Julian Burnside: The failings of super-minister Dutton

Julian Burnside is a barrister who specialises in commercial litigation and human rights.

The failings of super-minister Dutton:

This article by Julian Burnside was first published in the print edition of The Saturday Paper on Apr 28, 2018 as “A silk terse at a sow’s ear”. 

Here are a few extracts from that article:

“. . .  When Dutton took over the immigration portfolio from Scott Morrison in December 2014, he adopted Morrison’s misleading characterisation of boat people as “illegal”. Morrison had decreed that the people referred to in the Migration Act as “Unauthorised Maritime Arrivals” should in future be called “Illegal Maritime Arrivals”. Dutton has picked up the idea, even though it is a lie.

Dutton shamelessly uses the “illegal” tag.

At the very least, this shows ignorance of some basic facts; at worst, it shows dishonesty. Boat people do not commit any offence by arriving in Australia without a visa, without an invitation, seeking to be protected from persecution. On the contrary, they are exercising a right acknowledged in the Universal Declaration of Human Rights.

Article 14 of the Universal Declaration starts this way: “Everyone has the right to seek and to enjoy in other countries asylum from persecution.”

Australia made a significant contribution to the creation of the Universal Declaration, and it was Doc Evatt, an Australian, who presided over the General Assembly of the United Nations when it was adopted on December 10, 1948. More than half a century later, on July 27, 2017, Dutton wrote an opinion piece about Operation Sovereign Borders, which included these words:

“It’s now been three years since a people-smuggler’s boat loaded with Illegal Maritime Arrivals (IMAs) reached Australia …

“Had the Coalition not mounted OSB – the boats and illegal arrivals would still be coming.”

“. . . .  Dutton told the public these refugees had received “an enormous amount of support” from Australian taxpayers for a long time, saying: “there is a very different scenario up on Nauru and Manus than people want you to believe”. Taxes cover the absurd cost of maintaining offshore processing arrangements. It costs about $570,000 per refugee per year to keep the men and women on Manus or Nauru. So in that sense, refugees receive support from taxpayers. . . . ”

“On April 7, 2018, Dutton called for “like-minded” countries to come together and review the relevance of the 1951 Refugee Convention.

So, here it is: Australia’s most powerful minister is wilfully mistreating innocent people at vast public expense. He is waging a propaganda war against refugees and against the people who try to help them. And he is trying to persuade other countries to back away from international human rights protection.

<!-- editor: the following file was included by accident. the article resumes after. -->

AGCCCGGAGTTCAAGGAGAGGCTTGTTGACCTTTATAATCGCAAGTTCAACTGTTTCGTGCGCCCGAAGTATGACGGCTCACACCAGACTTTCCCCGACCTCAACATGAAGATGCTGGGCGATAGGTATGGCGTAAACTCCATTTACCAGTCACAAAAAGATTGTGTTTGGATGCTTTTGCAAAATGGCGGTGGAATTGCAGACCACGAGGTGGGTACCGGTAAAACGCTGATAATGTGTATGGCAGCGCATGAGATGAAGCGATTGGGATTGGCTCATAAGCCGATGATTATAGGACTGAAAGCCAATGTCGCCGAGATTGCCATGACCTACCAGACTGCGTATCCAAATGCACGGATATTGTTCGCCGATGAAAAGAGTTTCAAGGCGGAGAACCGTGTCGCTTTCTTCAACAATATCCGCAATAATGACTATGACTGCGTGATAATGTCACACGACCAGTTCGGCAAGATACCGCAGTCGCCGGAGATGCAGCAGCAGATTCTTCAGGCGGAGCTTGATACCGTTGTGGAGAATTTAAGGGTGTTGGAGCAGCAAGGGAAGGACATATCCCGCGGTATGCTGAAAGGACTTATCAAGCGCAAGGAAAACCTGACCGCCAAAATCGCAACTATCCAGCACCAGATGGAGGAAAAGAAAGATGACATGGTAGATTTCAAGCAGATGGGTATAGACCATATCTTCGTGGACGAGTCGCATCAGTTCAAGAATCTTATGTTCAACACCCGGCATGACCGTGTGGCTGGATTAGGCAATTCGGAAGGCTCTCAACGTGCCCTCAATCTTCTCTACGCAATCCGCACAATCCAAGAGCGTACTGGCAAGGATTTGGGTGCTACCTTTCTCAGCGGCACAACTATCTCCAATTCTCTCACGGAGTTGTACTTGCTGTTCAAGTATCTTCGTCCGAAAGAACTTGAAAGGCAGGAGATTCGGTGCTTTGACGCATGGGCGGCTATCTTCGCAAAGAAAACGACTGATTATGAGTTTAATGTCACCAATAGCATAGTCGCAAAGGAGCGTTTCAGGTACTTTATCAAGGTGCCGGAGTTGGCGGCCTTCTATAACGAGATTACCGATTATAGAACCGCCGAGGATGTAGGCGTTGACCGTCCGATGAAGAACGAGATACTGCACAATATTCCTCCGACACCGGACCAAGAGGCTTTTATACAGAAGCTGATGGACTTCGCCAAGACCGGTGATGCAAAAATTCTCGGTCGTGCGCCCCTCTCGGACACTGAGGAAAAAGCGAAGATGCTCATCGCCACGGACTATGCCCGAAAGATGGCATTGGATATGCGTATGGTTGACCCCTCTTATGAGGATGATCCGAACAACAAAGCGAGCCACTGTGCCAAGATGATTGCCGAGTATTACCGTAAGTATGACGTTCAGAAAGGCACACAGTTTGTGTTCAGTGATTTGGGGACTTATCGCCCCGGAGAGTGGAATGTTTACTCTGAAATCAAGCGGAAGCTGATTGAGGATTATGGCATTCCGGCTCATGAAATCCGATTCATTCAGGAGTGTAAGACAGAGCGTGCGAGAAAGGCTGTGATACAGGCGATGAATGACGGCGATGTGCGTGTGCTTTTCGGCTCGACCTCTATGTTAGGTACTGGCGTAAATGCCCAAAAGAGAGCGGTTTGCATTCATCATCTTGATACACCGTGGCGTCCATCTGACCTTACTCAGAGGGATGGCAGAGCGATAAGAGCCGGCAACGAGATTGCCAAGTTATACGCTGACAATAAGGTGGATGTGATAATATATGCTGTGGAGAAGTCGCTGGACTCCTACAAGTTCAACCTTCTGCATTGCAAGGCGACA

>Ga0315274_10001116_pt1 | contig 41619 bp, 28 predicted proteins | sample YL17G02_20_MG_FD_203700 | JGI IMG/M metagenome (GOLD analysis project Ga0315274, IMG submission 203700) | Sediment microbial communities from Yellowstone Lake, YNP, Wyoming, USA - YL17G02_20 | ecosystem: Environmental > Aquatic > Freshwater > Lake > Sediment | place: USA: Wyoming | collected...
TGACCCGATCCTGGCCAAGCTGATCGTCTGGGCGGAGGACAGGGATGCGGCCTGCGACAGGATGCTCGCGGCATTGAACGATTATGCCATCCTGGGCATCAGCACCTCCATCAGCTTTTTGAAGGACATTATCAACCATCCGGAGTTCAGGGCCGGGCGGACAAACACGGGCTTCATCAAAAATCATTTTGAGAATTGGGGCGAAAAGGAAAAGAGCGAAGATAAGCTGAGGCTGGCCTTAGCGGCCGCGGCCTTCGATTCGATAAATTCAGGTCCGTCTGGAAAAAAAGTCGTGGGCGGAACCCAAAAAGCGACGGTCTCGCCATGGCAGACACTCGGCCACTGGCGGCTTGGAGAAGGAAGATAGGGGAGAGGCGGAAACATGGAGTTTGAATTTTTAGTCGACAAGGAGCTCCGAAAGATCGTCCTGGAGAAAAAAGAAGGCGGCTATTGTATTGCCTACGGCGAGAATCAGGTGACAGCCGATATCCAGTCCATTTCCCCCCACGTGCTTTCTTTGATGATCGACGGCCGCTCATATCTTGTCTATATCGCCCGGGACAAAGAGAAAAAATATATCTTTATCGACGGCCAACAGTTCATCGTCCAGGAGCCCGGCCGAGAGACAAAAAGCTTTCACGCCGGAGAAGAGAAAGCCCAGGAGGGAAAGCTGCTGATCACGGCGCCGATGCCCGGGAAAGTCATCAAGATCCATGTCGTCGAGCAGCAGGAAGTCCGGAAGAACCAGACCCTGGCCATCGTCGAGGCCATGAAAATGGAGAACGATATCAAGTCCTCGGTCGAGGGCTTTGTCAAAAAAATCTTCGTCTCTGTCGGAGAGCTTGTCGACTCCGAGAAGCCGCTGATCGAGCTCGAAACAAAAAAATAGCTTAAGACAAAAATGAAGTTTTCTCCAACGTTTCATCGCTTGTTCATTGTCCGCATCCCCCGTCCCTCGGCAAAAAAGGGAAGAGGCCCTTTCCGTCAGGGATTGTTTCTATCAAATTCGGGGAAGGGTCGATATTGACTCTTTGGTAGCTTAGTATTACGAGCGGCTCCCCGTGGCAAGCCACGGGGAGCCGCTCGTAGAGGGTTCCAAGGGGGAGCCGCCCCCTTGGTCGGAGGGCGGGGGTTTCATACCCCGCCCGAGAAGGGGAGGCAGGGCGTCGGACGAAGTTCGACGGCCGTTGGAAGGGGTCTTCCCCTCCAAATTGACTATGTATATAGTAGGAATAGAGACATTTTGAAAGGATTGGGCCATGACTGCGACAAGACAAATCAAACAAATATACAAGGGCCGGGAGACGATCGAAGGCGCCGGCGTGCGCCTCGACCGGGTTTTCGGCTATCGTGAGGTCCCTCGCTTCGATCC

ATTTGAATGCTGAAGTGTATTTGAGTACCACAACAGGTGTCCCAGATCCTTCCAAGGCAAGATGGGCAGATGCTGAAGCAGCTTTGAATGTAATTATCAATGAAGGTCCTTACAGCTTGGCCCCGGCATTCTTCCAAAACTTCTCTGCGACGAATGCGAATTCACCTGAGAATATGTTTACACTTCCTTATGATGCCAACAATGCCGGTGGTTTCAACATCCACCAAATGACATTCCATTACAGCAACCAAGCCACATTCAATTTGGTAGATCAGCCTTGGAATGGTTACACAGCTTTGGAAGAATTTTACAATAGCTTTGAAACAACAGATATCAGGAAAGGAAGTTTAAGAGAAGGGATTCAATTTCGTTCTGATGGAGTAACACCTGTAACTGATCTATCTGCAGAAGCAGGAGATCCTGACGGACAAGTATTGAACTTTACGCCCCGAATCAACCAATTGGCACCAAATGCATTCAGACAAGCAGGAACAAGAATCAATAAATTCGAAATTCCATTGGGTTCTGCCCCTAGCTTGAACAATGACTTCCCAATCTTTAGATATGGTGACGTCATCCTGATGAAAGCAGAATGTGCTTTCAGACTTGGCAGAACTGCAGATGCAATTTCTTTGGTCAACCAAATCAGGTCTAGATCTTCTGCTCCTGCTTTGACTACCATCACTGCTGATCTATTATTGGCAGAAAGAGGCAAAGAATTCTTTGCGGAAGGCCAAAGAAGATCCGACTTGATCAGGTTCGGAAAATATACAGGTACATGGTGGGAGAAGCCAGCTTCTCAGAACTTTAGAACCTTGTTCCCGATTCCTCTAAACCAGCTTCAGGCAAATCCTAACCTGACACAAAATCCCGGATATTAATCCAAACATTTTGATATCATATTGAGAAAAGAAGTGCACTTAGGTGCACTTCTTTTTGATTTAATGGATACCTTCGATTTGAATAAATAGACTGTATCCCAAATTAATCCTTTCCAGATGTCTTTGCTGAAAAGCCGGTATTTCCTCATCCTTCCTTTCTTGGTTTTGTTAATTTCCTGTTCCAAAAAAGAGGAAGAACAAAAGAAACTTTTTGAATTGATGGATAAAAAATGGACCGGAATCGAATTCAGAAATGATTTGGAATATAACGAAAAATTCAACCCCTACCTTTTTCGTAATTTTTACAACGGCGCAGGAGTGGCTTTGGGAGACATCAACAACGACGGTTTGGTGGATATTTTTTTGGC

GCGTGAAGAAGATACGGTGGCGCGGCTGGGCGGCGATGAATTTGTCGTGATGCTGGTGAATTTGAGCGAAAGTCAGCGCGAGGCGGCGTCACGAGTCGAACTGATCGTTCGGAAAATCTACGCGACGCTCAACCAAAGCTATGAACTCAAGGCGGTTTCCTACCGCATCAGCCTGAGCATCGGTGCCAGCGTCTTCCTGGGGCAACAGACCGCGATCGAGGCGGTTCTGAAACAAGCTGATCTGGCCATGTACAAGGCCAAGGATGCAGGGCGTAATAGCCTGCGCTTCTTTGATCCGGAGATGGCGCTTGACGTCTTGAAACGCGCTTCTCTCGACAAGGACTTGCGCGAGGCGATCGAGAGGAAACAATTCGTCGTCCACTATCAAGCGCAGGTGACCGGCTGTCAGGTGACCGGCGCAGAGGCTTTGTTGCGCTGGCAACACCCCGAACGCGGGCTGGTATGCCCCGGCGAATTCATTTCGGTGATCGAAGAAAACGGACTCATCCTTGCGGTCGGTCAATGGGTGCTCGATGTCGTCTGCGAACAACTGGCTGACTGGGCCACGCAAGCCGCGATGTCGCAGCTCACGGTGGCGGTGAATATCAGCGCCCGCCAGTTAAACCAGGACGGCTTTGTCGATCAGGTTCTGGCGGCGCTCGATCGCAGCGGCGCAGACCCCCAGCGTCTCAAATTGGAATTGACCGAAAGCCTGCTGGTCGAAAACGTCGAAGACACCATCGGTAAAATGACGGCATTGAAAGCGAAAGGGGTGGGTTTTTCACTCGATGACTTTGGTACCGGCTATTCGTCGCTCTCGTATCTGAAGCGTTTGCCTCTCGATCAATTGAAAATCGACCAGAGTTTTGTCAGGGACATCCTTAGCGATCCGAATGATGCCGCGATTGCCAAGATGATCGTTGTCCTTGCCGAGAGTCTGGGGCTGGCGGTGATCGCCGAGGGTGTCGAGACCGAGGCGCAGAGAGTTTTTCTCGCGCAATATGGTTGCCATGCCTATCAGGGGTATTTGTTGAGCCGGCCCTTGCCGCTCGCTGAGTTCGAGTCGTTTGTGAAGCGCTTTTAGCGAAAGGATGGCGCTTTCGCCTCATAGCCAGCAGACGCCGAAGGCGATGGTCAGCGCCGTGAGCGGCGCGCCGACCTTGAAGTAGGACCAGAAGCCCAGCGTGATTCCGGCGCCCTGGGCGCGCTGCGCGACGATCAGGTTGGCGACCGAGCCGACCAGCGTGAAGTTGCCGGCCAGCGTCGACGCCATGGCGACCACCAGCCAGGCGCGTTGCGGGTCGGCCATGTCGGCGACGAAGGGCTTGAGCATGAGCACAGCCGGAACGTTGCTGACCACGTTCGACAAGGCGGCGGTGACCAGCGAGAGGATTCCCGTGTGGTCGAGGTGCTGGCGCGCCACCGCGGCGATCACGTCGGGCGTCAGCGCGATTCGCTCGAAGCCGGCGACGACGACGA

He tries to make it seem tolerable by hiding it all away in other countries, so that we can’t see the facts for ourselves.

Dutton has often expressed concern about people drowning in their attempt to get to Australia. But his concern about people drowning is a lie. If he were genuinely concerned about people drowning, he might treat survivors decently. Instead, if they don’t drown, he punishes them: he puts them in offshore detention for years. He does this in order to deter others from trying to seek safety in Australia.

Perhaps the most worrying thing about Dutton is not his dishonesty, but his propaganda war, which already has led the Australian people to accept things that would have been unthinkable even 10 or 20 years ago. He has blinded us to the fact that we are now deliberately harming innocent men, women and children, in ways that are completely inconsistent with our view of ourselves. After all, aren’t we the nation that believes in a fair go for everyone?

By small degrees Dutton is inducing Australians to tolerate the intolerable. His campaign to make cruelty acceptable has the potential to lead Australia to very dark places. Invested in him is great power to do so, more power than any minister has had before.”

3 thoughts on “Julian Burnside: The failings of super-minister Dutton

  1. The following is from SBS NEWS on Immigration:


    Compassion can undo efforts against people-smugglers:
    Home Affairs minister Peter Dutton.

    File: Minister for Home Affairs Peter Dutton leaves Question Time in the House of Representatives Source: AAP

    Home Affairs Minister Peter Dutton says Australia is facing a “danger phase” and any compassion for refugees in offshore detention will see more get on boats.

    UpdatedUpdated 5 days ago